Cortisone injection saved Ryan Zimmerman’s season

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Ryan Zimmerman was struggling to play through a shoulder injury and hitting just .218 with three homers and a .590 OPS in 55 games through June 23.

The next day the Nationals third baseman got a cortisone injection in his shoulder and since then he’s been on fire.

Mark Zuckerman of CSNWashington.com broke down the numbers and they’re amazing: Since the cortisone injection Zimmerman is hitting .339 with 19 homers, 21 doubles, and a 1.021 OPS in 72 games.

One of the worst hitters in baseball before the cortisone injection and one of the best hitters in baseball since the cortisone injection, which is doubly remarkable considering at the time doctors told Zimmerman that they weren’t sure how much good the shot would do on his shoulder.

Looking back on it now, here’s what Zimmerman told Zuckerman:

I’m OK with the slow starts, but not being able to swing the bat and do the things health-wise, I was worried about that. Because I know my body pretty well. Everyone in this room plays hurt. Everyone in every locker room. Nobody’s healthy. And I’ve played hurt a lot just like everyone else. But it was a different kind of feeling. It made me nervous.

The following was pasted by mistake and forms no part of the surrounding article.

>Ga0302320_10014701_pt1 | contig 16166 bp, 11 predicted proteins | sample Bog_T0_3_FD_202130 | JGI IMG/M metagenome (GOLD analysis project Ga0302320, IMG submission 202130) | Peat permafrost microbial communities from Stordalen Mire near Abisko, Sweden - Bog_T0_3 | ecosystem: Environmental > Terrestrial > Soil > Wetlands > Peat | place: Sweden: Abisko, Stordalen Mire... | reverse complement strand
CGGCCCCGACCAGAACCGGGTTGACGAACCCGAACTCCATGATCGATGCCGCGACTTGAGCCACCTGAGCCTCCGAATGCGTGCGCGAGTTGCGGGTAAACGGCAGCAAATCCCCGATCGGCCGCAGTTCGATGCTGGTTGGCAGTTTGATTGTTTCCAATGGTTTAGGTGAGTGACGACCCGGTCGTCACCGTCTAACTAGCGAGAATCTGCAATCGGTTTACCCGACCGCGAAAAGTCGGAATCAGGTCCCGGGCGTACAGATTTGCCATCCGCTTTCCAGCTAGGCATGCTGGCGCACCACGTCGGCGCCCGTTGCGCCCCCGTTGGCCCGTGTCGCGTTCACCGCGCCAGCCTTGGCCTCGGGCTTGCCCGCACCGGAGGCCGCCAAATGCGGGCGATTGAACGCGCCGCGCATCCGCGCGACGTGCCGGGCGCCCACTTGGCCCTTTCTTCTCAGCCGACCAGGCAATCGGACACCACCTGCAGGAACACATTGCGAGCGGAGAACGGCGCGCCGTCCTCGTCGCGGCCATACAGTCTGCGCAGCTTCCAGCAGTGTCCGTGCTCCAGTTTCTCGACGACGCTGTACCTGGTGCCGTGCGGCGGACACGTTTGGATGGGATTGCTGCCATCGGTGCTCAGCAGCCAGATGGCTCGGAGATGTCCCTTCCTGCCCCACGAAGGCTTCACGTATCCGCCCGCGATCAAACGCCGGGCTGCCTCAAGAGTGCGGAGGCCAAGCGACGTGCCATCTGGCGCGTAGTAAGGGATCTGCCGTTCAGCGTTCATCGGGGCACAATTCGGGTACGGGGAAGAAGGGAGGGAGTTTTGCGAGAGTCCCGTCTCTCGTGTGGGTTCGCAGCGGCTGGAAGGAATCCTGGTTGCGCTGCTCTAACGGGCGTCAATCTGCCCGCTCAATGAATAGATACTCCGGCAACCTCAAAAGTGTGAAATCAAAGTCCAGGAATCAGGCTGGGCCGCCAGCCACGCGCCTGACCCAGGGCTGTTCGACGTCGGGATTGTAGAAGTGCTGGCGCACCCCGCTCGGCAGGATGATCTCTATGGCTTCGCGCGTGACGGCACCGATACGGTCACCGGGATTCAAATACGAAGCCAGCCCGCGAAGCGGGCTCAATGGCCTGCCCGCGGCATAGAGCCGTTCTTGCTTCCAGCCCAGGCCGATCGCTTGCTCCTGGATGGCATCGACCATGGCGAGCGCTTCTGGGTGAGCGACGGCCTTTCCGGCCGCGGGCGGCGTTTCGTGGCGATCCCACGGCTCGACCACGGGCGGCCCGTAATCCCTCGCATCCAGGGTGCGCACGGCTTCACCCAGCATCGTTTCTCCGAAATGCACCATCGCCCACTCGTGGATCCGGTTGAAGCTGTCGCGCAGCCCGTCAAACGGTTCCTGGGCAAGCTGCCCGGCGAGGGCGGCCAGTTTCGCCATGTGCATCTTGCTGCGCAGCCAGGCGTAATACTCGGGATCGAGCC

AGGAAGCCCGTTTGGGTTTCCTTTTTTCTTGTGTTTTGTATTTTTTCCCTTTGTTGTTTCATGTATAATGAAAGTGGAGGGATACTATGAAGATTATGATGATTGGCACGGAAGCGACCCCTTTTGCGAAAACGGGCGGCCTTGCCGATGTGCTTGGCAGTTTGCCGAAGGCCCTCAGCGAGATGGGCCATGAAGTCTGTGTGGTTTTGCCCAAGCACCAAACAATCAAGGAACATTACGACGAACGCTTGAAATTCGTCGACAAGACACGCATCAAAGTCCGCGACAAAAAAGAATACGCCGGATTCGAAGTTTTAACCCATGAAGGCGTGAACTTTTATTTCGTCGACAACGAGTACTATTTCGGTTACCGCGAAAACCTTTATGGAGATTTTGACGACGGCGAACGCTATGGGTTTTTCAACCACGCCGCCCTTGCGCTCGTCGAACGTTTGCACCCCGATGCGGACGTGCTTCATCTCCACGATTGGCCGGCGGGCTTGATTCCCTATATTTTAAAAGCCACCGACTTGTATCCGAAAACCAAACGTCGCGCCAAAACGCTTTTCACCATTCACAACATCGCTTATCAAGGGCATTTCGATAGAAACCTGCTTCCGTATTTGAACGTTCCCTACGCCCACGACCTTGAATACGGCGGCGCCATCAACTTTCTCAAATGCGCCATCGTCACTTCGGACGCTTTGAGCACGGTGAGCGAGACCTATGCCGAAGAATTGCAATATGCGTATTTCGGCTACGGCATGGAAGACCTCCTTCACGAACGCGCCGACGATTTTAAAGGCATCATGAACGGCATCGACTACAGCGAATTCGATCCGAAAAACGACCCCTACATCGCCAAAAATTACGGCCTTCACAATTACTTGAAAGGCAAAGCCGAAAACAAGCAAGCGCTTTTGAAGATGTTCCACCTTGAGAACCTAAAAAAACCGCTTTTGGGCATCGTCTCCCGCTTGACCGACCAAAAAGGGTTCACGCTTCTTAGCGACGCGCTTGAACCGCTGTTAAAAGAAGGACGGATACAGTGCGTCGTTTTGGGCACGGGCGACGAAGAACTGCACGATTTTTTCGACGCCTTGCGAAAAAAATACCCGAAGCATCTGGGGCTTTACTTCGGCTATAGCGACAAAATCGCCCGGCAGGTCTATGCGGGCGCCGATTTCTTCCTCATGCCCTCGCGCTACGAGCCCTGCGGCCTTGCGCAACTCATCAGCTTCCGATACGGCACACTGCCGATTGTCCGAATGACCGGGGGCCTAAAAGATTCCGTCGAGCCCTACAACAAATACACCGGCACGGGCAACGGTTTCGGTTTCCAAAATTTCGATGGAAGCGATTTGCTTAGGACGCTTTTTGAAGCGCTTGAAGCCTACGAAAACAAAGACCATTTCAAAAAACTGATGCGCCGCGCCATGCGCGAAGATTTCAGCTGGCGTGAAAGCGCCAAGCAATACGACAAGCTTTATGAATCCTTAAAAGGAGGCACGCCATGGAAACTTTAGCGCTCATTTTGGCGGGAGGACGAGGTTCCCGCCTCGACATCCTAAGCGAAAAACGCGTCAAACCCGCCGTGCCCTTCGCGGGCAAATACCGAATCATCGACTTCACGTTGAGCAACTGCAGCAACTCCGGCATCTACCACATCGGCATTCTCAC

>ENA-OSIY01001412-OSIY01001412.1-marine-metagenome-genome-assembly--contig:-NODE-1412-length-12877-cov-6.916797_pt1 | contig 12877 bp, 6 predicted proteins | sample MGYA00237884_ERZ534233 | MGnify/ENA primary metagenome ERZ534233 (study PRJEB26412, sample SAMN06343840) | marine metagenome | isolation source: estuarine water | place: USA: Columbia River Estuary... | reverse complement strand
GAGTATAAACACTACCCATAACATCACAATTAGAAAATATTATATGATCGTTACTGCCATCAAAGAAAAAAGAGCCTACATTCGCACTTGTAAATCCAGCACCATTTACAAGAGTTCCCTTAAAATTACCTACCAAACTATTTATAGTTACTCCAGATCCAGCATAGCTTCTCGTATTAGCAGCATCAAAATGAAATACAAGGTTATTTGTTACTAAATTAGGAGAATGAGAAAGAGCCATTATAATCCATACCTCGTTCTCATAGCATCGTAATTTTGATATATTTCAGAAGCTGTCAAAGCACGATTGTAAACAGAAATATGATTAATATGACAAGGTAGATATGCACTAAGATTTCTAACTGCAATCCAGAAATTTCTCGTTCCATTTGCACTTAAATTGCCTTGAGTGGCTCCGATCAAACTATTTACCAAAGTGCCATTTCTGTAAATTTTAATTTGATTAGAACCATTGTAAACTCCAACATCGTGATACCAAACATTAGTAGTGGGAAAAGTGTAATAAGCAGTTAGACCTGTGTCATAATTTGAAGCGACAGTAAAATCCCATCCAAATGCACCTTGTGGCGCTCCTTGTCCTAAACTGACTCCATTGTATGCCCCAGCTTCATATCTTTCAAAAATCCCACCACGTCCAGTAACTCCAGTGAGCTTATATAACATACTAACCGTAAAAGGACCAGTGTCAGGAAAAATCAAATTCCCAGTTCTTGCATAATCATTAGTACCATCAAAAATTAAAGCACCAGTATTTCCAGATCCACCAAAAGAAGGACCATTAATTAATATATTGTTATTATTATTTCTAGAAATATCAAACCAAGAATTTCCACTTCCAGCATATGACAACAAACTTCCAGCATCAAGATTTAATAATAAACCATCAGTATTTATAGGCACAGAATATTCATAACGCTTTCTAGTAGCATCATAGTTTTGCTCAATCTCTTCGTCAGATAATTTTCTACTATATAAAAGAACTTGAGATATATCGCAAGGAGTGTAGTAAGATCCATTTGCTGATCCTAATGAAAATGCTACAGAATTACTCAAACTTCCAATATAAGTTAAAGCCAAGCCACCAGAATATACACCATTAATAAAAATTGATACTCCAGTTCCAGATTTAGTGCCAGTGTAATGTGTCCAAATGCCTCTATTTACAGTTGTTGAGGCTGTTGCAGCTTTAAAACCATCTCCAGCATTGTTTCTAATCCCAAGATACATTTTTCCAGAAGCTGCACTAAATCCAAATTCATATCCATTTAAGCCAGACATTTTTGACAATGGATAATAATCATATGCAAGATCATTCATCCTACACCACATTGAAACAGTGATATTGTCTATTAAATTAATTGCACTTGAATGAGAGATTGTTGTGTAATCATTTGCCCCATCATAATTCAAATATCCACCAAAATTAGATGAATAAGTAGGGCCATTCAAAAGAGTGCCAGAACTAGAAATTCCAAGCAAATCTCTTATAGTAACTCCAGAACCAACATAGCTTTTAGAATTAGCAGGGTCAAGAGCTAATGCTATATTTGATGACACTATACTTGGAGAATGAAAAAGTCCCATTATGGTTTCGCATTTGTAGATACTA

That was a trying time, I guess you could say. That was about as tough a six-week stretch as I’ve ever had in my career. To be able to look up there now and know I’ve been able to battle back from that–and more importantly, can actually help the team win now–I’m pretty proud of it.

Cortisone shots for everyone!

Video: Albert Almora, Jr. saved by the ivy

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The ALCS had a weird play in Game 4 on Tuesday night, but Game 4 of the NLCS did as well. This one involved Cubs outfielder Albert Almora, Jr. and his attempt to spark a rally in the bottom of the ninth inning against Dodgers reliever Ross Stripling.

After Alex Avila singled, Almora ripped a double to left field, past a diving Enrique Hernandez. The ball rolled to the ivy in front of the wall. Most outfielders there would’ve put their hands up, which would have alerted the umpires to call an immediate ground-rule double. Hernandez didn’t, instead fishing the ball out and firing it back into the infield. Avila had stopped at third base, but Almora kept running. Much to his surprise, he pulled up into third base to see his teammate standing there, resigned to his fate as a dead duck. Third baseman Justin Turner applied the tag on Almora for what he thought was the first out of the inning.

Almora, however, was then sent back to second base after the umpires correctly called a ground-rule double.

Unfortunately for the Cubs, the lucky break didn’t help as closer Kenley Jansen came in and took care of business, retiring all three batters he faced without letting an inherited runner score. The Dodgers won 6-1 and now lead the NLCS three games to none. They’ll try to punch their ticket to the World Series on Wednesday.